O Feature



There was no deep mud. no death-defying rocky climbs. No high-speed jumps. No days on end without civilization. But there was four-wheeling, low range, and a good time had by all.

We're talking about the inaugural White Truck Road Trip. While assembling our Project White Truck Dodge 3500 we've noticed that guite a few of our friends also own white 4x4 pickups, so

Our '10 Dodge 3500 Project White Truck* was on hand with its new Caravan Campers off-road shell, which is perfect for two people and one dog to sleep in. Find out more about it and the other upgrades In

IOur troop of four white fullsize trucks met up in Ridgecrest, California, the day after Thanksgiving and then convoyed out to Bal-larat, California. Ballarat is a blip on the map and the last place to find any supplies before heading into the western side of Death Valley National Park. We opted to skip DV and instead explore the mining areas west of the park for easier camping.

2 Our first night was at the base of Surprise Canyon. This is the site of the Chris Wicht/ Novak camp, a mining camp that burnt down a few years prior. Surprise Canyon was one of the preeminent rockcrawling trails 10 years ago, with many technical waterfalls that required extensive winching leading up to an old mining site known as Panamint City. This trail was shut down due to misguided environmental concerns.

3 We got up the next day and hiked up the old trail. The brush was so overgrown and the rocks so clean that you would never believe a 4x4 had been up this trail. People will argue that vehicles do lasting damage, but it's amazing how quickly the desert takes back its surrounding.

4 We did find an old mining truck up the canyon and began debating how much time and money it would take to hike in parts and drive the old 4x4 out of the canyon. Hmm, we wonder if the Bureau of Land Management would want to hire us for vehicle removal.

5 John Reynolds is a semiretired fisting trumpet player who also dabbles in desert race buggy fabrication. His '99'/? Ford Super Duty had the biggest camper in the group, so we sent him up the trail first. John's truck is a bare-bones XL model with rollup windows, manual transmission, firestone air bags, and a Power-stroke diesel spruced up with chip, exhaust, and KSN air filter.

"Everyone could use a long weekend out in the dirt"

6 Brett "The Barbarian" Porter came on the trip with his '04 Dodge 2500 diesel truck (also running manual transmission). Brett and family Desiree, Kaeley, and Austin all packed into their new low-buck SixPack camper for this inaugural trip. The Dodge is fitted with 35-inch Nitto Trail Grappler tires, a Banks Six Gun kit, and a Pacific Truck utility bed.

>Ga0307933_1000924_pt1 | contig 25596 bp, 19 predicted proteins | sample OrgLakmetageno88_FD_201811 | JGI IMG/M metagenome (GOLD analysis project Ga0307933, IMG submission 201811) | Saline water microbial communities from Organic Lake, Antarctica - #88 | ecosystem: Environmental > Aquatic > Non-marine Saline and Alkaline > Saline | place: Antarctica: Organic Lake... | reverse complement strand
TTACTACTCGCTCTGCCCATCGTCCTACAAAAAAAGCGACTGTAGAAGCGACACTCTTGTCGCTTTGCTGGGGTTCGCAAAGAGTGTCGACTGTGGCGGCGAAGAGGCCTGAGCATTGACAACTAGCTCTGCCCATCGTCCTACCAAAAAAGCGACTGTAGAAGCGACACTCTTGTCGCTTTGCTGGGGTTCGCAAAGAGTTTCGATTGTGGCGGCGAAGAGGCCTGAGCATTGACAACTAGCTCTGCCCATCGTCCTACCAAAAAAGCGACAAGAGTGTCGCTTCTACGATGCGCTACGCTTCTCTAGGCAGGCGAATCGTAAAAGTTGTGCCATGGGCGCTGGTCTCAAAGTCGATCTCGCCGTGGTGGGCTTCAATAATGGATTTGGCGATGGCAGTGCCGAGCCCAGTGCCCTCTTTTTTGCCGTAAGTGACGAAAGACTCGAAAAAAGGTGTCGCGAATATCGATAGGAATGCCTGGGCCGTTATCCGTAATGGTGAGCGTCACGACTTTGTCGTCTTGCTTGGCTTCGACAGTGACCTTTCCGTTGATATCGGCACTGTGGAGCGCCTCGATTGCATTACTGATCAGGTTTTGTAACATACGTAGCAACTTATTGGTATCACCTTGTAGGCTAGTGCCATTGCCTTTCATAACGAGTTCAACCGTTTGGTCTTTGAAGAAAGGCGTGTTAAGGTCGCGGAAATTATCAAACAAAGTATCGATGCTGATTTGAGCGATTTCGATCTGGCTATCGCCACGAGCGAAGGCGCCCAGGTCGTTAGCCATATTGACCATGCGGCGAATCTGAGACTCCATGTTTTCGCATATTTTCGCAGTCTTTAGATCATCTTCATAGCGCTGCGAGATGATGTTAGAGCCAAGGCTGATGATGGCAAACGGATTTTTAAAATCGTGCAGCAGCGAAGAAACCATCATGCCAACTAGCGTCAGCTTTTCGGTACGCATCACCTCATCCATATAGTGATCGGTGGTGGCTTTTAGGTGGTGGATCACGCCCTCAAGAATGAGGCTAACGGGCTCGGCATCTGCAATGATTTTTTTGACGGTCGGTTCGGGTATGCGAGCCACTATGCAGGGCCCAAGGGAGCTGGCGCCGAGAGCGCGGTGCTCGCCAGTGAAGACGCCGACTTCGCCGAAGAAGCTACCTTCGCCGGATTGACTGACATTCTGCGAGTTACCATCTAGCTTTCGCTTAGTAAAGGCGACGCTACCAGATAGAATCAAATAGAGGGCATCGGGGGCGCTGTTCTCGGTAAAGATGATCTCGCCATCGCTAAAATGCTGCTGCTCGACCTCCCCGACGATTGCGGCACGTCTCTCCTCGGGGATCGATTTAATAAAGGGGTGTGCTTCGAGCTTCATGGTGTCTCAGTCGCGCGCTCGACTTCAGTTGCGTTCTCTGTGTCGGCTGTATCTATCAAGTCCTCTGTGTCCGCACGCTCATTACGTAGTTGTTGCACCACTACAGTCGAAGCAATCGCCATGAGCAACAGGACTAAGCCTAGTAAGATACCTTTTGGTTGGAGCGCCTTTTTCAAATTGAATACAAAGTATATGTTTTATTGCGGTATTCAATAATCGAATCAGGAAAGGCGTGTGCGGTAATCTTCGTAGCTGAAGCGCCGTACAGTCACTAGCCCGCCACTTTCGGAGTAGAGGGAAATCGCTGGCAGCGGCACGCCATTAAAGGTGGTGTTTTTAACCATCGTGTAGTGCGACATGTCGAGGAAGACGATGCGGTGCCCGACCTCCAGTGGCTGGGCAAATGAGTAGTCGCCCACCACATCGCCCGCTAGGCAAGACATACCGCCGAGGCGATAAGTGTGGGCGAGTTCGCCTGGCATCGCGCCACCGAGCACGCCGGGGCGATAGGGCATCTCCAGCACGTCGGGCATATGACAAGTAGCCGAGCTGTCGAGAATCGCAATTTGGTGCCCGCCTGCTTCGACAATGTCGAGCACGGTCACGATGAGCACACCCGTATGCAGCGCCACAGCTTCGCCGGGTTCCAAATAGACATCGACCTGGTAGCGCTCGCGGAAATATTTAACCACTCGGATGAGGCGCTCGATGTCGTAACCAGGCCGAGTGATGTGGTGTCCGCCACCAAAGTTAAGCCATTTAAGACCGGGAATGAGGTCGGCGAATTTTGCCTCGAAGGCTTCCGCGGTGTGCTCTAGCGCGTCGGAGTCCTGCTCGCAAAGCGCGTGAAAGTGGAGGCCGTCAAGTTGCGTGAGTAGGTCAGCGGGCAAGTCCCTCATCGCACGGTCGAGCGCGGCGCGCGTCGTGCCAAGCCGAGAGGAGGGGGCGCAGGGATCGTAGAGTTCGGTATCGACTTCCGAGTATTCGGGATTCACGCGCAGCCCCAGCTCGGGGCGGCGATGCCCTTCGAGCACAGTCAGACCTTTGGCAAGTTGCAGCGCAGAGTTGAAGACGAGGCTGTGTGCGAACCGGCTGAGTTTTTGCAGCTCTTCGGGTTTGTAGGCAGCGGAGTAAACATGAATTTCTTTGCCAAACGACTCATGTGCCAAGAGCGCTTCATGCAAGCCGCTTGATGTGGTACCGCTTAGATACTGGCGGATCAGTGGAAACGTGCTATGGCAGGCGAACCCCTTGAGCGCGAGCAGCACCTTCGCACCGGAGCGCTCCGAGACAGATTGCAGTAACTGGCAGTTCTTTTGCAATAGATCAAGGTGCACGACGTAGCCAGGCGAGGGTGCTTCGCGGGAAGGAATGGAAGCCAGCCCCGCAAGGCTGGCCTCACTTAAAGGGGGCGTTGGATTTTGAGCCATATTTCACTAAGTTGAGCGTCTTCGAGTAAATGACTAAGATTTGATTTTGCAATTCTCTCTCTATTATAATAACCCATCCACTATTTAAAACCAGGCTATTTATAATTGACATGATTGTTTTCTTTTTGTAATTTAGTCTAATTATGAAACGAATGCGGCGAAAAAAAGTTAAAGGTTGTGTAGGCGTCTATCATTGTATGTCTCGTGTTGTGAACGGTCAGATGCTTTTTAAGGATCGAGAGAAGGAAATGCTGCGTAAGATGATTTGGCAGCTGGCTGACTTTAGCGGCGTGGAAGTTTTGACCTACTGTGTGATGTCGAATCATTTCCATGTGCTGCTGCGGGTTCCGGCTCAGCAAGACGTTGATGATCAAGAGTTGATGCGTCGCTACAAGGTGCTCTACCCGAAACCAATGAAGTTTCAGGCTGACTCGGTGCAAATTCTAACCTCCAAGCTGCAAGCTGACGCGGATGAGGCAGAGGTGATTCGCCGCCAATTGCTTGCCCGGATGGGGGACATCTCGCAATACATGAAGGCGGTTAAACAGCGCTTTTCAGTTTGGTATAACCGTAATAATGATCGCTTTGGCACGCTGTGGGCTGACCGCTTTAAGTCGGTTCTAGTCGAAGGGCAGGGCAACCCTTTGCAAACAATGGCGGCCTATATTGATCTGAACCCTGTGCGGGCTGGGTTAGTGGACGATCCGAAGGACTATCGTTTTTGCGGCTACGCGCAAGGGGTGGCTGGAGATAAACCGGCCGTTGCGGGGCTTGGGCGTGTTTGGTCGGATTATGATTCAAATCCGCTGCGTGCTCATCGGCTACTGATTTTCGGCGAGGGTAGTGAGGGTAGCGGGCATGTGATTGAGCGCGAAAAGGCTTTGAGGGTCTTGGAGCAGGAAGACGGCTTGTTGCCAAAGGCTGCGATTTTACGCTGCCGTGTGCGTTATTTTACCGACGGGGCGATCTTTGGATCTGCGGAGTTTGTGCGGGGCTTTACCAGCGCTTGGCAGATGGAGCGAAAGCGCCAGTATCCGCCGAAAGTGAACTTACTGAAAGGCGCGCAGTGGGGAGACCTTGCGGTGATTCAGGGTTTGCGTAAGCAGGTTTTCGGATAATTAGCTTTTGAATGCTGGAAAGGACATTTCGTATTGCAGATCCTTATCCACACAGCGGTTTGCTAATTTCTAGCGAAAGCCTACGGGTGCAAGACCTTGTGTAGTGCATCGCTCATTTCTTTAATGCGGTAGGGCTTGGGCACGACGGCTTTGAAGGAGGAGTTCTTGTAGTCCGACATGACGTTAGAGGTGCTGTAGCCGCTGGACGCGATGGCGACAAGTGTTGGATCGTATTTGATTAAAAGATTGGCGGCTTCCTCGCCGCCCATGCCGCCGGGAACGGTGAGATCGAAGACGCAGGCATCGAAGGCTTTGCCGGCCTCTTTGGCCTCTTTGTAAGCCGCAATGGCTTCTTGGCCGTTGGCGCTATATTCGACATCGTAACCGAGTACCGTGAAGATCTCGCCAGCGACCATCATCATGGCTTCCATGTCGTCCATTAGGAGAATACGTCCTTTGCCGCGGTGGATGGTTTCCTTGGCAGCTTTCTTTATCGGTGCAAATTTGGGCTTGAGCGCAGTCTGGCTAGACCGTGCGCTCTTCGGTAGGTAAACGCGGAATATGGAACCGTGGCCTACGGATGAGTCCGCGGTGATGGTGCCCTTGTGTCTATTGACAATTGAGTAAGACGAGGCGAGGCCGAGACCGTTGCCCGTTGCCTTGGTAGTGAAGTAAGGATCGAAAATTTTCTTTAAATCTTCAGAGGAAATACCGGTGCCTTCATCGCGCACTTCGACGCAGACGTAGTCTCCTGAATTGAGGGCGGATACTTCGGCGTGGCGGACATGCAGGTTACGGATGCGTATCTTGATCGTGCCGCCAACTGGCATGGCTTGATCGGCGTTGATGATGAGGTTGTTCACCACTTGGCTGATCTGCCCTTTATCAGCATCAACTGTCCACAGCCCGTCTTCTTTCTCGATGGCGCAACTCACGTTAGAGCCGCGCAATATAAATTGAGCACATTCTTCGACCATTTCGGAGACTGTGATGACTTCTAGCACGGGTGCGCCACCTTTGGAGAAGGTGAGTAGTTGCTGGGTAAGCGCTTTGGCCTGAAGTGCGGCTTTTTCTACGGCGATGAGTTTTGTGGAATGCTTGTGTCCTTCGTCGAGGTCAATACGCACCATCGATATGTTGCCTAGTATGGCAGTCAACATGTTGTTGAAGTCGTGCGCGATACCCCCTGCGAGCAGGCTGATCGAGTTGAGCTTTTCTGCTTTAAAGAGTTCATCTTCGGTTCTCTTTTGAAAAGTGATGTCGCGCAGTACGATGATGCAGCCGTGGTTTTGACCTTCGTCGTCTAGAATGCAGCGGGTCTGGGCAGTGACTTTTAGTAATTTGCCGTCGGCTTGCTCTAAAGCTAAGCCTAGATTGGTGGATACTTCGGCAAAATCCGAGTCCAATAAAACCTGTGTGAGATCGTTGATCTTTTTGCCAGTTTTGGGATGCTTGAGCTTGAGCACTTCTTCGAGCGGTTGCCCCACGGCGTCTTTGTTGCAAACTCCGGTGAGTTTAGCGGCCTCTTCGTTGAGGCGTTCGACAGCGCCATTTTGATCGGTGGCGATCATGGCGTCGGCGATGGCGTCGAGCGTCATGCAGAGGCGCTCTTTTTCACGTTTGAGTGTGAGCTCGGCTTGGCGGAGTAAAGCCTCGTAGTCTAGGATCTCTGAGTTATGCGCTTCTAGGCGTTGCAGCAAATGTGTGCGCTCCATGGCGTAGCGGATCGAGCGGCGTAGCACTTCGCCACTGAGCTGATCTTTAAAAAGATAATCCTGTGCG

7 Harry "The Gunslinger" Rawlins was our lightweight scout truck. His '02 F-250 was equipped with the only gas engine of the group (a V-10) but was also the best equipped for wheeling with a Warn 16.5 winch, 4.30 axle gears, 35-inch BFG KM2 mud tires, Bilstein shocks, a Detroit rear locker, a TruTrac up front, and diesel-snow-plow-equipped front springs for added clearance and support. Harry didn't disappoint; he also has six-speed manual transmission.

8 On the second day we headed up Pleasant Canyon, and our big trucks quickly began squeezing their way through thick brush. We sent John in first, figuring that if his big camper could fit, we all could. He quickly tore one of the camper jacks off the side.

9 We eventually camped at one of the deserted mining camps where ages before they had dug for gold. It was getting cold and windy as we circled up our white-truck wagon train.

1 /™\ These areas are very interesting, with JL L/ lots of dilapidated historic buildings and old equipment. For example, check out this old thing that was either a homemade power generator or the start of some age-old rock buggy.

U John's camper had a little issue where it started to slide out the back of his truck on the steep climbs. But with the one busted jack, we had to improvise. We used a Hi-Lift atop a precarious stack of rocks to raise the camper enough for him to back the truck under it and resecure it for the drive home.

1 Mining areas are very interesting, but cau-x c— tion should be used when exploring them. The campsites have lots of broken parts and boards with rusty nails sticking out. The mines themselves are not to be entered without good reason, as a collapse could happen any time.

We didn't have to winch, barely needed low range, and other than one camper jack and a CB antennae, had no carnage. It may not have been the most extreme trail ride, but it was still an adventure andoneanyof you could do in your 4x4. So round up your friends and go have your own white, red, blue, green, or whatever color truck road trip. And don't forget to send us your funny hat photo.O

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(Shocks Sold Separately)

Stay on designated trails. Be courteous to others you encounter. Leave a good impression. It's up to you to become an ambassador for your sport and the great outdoors.

To become a member of Tread Lightly!, go to www.treadlightly.org or call 1-800-966-9900.

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